Nifty needs to stay above today’s low for avoiding further losses
On Thursday, the Indian market recovered almost all of Wednesday’s losses and tried to stay above yesterday's low. At the beginning of the session the market made an immediate plunge into red territory when it hit the day’s low but made a quick recovery and traded in a narrow range mostly above yesterday’s close.
The S&P BSE 30-share Sensex opened at 25,597 while the NSE Nifty opened at 7,641. After hitting a low of 25,410 and 7,594, both Sensex and Nifty recovered to reach a high of 25,611 and 7,658, respectively. Sensex closed at 25,576 (up 102 points or 0.40%) while Nifty closed at 7,650 (up 23 points or 0.30%). The NSE recorded a lower volume of 119.97 crore shares. India VIX fell 0.92% to close at 16.9025.
NTPC (1.33%) was among the top five gainers in the Sensex 30 pack. Recently, the joint venture company between NTPC and NPCIL, Anushakti Vidhyut Nigam, came in the news for being embroiled in legal problems. Under the law only government or its agencies can undertake activities in the atomic field.
Bharti Airtel (3.57%) was the top loser among the Sensex 30 stocks. Credit Suisse downgraded the stock to "underperform" from "neutral" and reduced the target price to Rs265 from Rs275. It is currently trading at Rs341.55 on the BSE.
Hindalco Industries (3.78%) was among the top six gainers in the ‘A’ group on the BSE. There was news that the company's US subsidiary Novelis successfully cast the first production-sized ingot at its aluminium recycling and casting center in Nachterstedt, Germany.
Suzlon Energy which was among the top two gainers in the ‘A’ group on the BSE yesterday was the top loser (4.98%) in the group today. Jaypee Infratech (4.95%) was among the top two losers in the group. Supreme Court refused the company's plea to direct the Noida Authority to grant completion certificates to its projects falling within a 10-km radius of the Okhla Bird Sanctuary. The decision has an immediate impact on at least 30,000 flats, and puts into doubt the fate of another 70,000 under-construction flats in the long term.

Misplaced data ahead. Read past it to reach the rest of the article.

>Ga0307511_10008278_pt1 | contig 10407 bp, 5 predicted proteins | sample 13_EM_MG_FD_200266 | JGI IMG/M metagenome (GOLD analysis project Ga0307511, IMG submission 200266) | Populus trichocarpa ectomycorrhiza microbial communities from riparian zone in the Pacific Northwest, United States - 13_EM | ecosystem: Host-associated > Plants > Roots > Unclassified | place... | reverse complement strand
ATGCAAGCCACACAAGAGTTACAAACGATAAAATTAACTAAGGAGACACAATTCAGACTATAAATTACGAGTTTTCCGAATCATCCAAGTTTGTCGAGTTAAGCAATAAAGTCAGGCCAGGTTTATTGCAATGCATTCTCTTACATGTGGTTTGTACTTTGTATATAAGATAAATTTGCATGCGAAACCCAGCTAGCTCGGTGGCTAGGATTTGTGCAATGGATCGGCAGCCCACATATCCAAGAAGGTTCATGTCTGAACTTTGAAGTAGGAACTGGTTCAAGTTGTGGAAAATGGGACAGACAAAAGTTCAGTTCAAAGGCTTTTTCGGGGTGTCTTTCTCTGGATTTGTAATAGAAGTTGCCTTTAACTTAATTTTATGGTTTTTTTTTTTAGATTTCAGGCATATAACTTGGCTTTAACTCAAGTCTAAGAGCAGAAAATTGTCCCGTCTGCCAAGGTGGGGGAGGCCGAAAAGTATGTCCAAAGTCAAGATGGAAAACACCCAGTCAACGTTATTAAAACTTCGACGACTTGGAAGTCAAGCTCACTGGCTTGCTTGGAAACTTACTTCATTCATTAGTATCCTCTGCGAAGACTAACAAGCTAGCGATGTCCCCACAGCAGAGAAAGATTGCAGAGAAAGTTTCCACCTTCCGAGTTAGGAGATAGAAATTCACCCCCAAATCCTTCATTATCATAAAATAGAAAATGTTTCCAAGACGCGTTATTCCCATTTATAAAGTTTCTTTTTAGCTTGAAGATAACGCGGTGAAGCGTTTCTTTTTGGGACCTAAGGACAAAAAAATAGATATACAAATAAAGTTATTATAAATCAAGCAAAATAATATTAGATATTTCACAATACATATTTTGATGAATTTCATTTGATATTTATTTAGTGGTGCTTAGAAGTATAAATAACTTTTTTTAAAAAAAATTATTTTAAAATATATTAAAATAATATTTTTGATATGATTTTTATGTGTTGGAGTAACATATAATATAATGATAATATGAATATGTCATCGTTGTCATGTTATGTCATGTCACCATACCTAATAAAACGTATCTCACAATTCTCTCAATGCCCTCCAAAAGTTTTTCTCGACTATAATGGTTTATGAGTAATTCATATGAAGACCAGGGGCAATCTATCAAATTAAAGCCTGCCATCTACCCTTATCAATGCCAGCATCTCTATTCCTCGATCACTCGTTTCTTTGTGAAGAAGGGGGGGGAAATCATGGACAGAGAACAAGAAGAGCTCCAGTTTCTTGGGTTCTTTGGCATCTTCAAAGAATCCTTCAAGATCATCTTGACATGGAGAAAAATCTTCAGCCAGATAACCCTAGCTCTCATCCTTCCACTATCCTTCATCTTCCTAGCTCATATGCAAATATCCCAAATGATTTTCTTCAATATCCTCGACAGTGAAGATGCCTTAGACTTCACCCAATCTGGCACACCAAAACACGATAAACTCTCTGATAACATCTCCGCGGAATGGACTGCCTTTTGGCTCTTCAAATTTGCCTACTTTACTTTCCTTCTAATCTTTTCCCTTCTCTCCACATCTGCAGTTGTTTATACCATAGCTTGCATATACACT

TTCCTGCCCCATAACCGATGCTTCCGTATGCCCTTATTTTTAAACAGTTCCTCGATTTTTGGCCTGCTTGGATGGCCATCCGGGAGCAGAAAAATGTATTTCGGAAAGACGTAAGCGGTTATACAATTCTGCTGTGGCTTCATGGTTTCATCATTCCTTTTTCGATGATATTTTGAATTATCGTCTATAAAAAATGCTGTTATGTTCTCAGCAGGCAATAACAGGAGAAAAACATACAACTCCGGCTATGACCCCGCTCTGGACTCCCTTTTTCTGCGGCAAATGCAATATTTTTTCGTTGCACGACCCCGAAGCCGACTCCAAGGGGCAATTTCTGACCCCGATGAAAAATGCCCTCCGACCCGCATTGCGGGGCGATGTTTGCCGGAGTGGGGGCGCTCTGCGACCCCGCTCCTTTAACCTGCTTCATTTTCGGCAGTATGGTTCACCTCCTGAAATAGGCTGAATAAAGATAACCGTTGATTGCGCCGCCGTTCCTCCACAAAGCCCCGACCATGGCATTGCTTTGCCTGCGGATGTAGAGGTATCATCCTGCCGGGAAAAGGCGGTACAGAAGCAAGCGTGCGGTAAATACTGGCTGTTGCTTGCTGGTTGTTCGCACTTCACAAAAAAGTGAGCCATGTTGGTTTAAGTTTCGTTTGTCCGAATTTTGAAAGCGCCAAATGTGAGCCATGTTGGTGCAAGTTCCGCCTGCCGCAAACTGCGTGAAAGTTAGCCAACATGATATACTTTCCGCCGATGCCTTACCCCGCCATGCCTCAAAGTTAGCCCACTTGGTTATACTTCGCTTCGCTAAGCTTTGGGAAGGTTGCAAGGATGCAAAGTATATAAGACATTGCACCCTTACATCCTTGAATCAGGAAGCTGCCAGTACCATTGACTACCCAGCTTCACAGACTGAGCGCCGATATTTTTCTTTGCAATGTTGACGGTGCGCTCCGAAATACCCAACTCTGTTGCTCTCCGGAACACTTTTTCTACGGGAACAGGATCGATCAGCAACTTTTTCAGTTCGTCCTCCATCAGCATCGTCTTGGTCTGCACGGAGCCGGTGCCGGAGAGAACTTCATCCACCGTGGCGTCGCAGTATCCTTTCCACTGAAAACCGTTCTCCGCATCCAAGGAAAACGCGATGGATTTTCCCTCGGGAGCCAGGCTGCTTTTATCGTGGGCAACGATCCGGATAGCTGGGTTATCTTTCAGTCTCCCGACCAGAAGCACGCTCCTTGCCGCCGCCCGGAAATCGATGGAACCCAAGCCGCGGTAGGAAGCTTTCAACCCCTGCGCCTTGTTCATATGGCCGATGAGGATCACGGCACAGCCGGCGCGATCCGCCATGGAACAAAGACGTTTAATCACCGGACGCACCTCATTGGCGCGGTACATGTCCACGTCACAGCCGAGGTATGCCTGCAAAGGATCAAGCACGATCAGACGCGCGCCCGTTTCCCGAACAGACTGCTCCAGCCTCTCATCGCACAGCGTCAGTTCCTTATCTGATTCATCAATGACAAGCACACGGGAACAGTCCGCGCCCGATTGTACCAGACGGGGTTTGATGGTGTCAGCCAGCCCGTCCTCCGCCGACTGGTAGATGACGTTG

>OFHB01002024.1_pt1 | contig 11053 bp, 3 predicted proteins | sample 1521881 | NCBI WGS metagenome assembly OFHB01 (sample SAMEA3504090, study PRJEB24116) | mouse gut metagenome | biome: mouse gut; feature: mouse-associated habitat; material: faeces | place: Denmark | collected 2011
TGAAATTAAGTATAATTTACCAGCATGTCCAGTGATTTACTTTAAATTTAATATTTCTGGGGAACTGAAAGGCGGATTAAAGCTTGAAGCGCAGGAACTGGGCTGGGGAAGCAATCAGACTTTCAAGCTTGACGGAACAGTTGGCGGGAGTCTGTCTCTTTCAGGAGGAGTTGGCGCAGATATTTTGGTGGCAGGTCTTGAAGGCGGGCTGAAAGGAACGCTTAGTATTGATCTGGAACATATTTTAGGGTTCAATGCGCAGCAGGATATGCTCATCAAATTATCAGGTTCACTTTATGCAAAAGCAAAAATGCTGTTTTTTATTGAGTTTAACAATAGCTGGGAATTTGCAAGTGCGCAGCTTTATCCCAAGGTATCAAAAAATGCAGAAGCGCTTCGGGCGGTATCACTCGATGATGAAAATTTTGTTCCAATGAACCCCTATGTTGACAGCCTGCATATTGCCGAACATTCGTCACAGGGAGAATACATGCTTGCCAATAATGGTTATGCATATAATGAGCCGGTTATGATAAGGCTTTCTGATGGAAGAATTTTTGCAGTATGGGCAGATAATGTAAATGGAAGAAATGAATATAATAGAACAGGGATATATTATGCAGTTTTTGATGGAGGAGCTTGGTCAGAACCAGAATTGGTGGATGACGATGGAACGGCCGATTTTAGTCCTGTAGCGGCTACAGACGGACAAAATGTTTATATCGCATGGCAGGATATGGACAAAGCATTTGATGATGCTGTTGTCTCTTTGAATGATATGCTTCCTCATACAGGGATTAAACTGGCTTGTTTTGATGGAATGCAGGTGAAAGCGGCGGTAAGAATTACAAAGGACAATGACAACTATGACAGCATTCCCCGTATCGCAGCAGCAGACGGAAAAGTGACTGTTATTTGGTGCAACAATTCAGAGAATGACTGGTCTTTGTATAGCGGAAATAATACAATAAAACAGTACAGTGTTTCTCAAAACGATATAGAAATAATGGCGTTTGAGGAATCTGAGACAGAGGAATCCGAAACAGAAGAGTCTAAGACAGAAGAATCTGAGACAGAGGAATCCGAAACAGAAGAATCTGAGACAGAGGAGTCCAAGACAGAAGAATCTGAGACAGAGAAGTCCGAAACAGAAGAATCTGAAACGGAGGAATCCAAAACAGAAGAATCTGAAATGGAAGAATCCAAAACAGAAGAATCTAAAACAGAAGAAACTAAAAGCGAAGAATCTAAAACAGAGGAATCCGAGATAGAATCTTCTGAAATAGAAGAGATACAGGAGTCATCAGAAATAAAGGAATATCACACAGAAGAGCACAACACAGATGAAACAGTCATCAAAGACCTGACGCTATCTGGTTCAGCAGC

Markit Economics said India's industrial output in April rose to 3.4% from previous -0.5%, while manufacturing output increased to 2.6% in April from previous -1.2% over the year.
US indices closed in the red on Wednesday. The US posted a $130 billion budget deficit in May and the smallest shortfall for the first eight months of a fiscal year since 2008, as a stronger economy and rising employment bolstered revenue. The deficit last month was about $9 billion less than the $139 billion shortfall in May 2013, the Treasury Department said in Washington.
Except for NZSE 50 (0.31%) and Straits Times (0.09%) all the other Asian indices closed in the red. Jakarta Composite (0.76%) was the top loser.
European indices were trading marginally in the green. US Futures too were trading little higher.
Intel had filed an appeal with the EU’s General Court, arguing that the European Commission had not appropriately made its case in 2009 and imposed the 1.06 billion euros penalty
The European Union's (EU) General Court on Thursday upheld a record fine of 1.06 billion euros (about $1.44 billion) imposed five years ago on Intel by Europe’s top antitrust authority. The Court also rejected the appeal filed by the world’s largest computer chip maker against the ruling of European Commission's 2009 order.
Back in 2009, the European Commission imposed a fine of 1.06 billion euro on Intel, for having abused its dominant position on the market for x86 central processing units (CPUs). It was the highest single antitrust penalty that the authorities in Brussels have levied on a single company. Moreover, the Commission ordered Intel immediately to bring an end to that infringement in so far as it had not already done so.
In a statement, the Court said, “Intel attempted to conceal the anti-competitive nature of its practices and implemented a long-term comprehensive strategy to foreclose Advanced Micro Devices (AMD) from the strategically most important sales channels”.
“None of the arguments raised by Intel supports the conclusion that the fine imposed is disproportionate,” it said, noting that, in fact, the penalty was “at the lower end of the scale” at 4.15% cent of Intel’s annual turnover.
Intel still can appeal the case to Europe’s highest court, the European Court of Justice.
According to Rabobank, the newly elected Modi government is most likely to push ahead with large numbers of stalled public sector projects, invite FDI in sectors like railways and bring major administrative reforms